Magazines with the most mobile traffic have great mobile magazine websites and social-friendly content
The Association of Magazine Media recently stated that on average, magazine websites are getting 26% of their traffic from mobile. According to AdWeek, “The MPA’s monthly Magazine Media 360° report dissected publishers’ online traffic in July and compared it with traffic from a year earlier…In July, mobile represented 26 percent of magazines’ audience mix—a measure of readers across print, digital subscription, desktop, mobile and video—a jump from 18 percent in July 2014. Desktop accounted for 15 percent of magazines’ audiences, down from 16 percent in 2014. Not surprisingly, print and digital subscriptions took the biggest hit. Subscribers made up 57 percent of publishers’ audiences in July 2015, down from 64 percent in 2014.”
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AdWeek notes that for some publishers, mobile is a huge deal. “Mobile Web traffic made up almost half of ESPN’s total audience of 89.6 million…For People, smartphone and tablet traffic represented about a third of its total.”
These are the magazine websites with the highest mobile traffic:
1. ESPN: 42.9 million
2. People: 28 million
3. AllRecipes: 24.5 million
4. Forbes: 21.6 million
5. Time: 18.1 million
6. Entertainment Weekly: 14.3 million
7. Cosmopolitan: 13.7 million
8. Bloomberg Businessweek: 11.2 million
9. New York: 9.8 million
10. Bon Appétit and Epicurious: 8.3 million
I think we can agree it’s no surprise that magazines in the niches of sports, celebrity gossip and recipes top the list of sites with mobile traffic. They are some of the most commonly shared niche content on social networks, and social networks send a substantial amount of mobile traffic to publishers. However, having mobile-friendly websites have also clearly been a priority for these publishers.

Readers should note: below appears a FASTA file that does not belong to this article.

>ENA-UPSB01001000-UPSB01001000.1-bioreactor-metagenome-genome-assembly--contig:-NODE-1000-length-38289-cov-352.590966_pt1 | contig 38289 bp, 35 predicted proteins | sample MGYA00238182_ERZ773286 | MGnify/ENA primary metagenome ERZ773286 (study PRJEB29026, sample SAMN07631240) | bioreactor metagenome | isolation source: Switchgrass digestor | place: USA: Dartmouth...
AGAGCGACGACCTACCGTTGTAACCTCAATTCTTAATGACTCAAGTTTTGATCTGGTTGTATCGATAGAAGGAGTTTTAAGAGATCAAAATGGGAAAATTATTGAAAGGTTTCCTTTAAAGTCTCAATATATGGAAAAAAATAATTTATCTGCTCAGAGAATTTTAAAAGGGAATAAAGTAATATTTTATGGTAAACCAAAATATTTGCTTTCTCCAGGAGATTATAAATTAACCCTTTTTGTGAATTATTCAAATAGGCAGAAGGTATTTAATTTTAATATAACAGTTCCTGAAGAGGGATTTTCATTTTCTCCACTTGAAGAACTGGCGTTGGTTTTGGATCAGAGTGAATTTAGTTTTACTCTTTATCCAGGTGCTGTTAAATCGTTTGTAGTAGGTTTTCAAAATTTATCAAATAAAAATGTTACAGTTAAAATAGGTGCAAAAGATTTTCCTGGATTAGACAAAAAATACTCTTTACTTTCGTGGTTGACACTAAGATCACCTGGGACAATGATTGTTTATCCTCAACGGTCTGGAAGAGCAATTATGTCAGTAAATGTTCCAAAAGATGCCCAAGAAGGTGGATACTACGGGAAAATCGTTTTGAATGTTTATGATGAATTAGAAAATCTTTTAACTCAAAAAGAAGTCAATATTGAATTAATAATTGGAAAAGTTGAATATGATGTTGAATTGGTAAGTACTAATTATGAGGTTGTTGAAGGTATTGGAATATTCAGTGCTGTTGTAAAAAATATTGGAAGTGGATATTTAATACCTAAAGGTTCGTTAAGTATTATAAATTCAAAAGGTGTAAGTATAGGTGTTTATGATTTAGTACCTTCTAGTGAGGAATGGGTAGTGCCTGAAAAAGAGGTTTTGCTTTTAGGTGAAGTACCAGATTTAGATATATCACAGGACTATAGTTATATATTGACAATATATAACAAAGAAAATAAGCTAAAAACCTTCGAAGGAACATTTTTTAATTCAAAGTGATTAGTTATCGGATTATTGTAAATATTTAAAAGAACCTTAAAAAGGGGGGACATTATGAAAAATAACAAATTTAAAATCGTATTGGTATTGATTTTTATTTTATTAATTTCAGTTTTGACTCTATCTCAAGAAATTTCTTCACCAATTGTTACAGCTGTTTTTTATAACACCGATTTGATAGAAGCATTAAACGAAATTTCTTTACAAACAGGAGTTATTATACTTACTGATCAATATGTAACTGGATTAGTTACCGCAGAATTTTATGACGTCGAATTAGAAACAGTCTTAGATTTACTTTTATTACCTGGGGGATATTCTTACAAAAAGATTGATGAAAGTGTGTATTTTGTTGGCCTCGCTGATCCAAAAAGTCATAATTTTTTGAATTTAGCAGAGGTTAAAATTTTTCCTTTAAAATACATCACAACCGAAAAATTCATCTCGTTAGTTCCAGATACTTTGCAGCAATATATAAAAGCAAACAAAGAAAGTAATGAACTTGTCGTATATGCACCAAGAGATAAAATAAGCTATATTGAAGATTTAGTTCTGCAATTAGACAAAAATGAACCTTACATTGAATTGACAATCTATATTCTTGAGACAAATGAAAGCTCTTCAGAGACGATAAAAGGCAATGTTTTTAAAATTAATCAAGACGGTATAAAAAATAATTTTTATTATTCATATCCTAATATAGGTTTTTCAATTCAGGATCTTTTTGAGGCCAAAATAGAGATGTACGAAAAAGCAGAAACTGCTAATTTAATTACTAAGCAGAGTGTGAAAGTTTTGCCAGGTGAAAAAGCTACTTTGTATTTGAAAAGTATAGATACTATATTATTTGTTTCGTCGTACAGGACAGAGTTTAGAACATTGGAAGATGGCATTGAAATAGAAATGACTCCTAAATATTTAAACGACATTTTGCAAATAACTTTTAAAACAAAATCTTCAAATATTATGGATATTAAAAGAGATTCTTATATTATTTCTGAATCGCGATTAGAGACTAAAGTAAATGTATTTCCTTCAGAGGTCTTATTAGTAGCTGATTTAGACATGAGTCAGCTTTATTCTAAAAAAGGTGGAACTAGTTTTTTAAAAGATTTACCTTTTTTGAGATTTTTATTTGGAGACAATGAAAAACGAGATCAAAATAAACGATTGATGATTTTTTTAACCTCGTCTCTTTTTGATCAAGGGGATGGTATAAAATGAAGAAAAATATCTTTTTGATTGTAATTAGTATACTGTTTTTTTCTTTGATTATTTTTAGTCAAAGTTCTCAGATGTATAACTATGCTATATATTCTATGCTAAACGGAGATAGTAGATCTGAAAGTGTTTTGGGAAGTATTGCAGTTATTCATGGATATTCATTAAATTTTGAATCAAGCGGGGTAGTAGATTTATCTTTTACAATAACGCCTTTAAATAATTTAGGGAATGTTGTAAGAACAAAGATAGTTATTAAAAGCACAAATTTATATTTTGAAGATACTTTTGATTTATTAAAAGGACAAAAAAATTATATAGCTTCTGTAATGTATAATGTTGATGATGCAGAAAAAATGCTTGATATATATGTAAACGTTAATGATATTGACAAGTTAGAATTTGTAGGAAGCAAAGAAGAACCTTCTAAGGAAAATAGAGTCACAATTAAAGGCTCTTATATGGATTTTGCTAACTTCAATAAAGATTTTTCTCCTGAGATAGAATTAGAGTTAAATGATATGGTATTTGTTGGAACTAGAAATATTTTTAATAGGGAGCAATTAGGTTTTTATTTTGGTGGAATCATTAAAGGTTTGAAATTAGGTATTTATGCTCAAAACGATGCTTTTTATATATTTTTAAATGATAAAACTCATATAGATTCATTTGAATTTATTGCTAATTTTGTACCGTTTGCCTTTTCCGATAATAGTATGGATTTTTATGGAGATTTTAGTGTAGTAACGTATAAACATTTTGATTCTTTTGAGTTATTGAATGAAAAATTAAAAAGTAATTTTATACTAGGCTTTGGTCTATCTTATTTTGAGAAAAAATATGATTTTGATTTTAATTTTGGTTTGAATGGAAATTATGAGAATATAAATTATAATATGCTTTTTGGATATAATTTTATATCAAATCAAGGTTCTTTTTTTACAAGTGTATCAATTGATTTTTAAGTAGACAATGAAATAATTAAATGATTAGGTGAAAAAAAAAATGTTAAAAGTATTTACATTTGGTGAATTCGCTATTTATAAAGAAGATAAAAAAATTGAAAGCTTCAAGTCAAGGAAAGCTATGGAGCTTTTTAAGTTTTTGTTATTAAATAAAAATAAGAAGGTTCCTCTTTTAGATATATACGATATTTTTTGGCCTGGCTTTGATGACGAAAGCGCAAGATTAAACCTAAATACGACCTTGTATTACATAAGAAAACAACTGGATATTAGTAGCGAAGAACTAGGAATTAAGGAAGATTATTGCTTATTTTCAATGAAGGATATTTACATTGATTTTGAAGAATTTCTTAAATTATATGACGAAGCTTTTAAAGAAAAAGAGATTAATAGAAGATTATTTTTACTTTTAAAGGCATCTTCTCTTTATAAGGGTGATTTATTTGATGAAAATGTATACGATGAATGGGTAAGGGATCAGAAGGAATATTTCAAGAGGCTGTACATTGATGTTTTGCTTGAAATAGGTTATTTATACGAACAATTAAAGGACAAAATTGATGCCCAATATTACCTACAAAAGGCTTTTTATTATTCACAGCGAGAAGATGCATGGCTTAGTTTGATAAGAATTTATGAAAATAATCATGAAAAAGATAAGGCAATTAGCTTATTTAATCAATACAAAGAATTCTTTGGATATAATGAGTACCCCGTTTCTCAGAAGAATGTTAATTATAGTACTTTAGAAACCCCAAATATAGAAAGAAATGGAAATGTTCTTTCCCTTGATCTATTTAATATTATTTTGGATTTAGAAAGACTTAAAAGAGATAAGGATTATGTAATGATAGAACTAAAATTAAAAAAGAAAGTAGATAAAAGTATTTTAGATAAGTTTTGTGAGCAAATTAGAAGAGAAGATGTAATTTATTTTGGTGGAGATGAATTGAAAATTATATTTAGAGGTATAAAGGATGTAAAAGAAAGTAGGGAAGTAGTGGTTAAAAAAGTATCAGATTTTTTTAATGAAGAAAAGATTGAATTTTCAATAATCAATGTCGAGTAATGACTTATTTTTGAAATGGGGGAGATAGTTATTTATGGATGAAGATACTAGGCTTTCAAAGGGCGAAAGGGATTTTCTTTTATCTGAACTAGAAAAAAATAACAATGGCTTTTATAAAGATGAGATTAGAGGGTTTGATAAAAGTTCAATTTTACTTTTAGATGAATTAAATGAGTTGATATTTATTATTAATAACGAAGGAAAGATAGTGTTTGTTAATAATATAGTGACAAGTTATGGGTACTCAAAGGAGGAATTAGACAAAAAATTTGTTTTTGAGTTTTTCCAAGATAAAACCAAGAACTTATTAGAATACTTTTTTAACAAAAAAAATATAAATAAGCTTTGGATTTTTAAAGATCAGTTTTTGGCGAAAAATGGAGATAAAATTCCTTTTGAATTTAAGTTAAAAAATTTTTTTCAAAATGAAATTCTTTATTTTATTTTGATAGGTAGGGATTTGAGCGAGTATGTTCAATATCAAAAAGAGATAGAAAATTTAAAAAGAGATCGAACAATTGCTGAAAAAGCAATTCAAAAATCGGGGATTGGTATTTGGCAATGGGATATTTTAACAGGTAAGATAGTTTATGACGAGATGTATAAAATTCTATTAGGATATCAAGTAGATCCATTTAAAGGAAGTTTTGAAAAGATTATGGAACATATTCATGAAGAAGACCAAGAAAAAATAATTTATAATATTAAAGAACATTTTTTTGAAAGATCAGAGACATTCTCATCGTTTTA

In terms of growth, a handful of magazine publishers saw tremendous growth in mobile traffic.
- Town & Country: 559%
- Playboy: 416%
- Latina: 416%
- Fortune: 353%
- National Enquirer: 265%
- W: 249%
By looking at TownandCountrymag.com, you can easily see that they have updated to a mobile-friendly and responsive design. As for Playboy, in 2015 they said they would no longer publish full nude photos in their magazine, which was part of a whole multi-platform content strategy that may have actually improved mobile growth. An article from The Times noted, “Although the change represents a major shift for the magazine, it is also the latest step away from full nudity, which was banned from Playboy’s website in August 2014. That helped make the site safer for work and public places, and enabled Playboy to get onto Facebook, Twitter and other platforms.” Since a huge amount of mobile traffic comes from social networks like Facebook and Twitter, this could be the reason for their mobile uptick.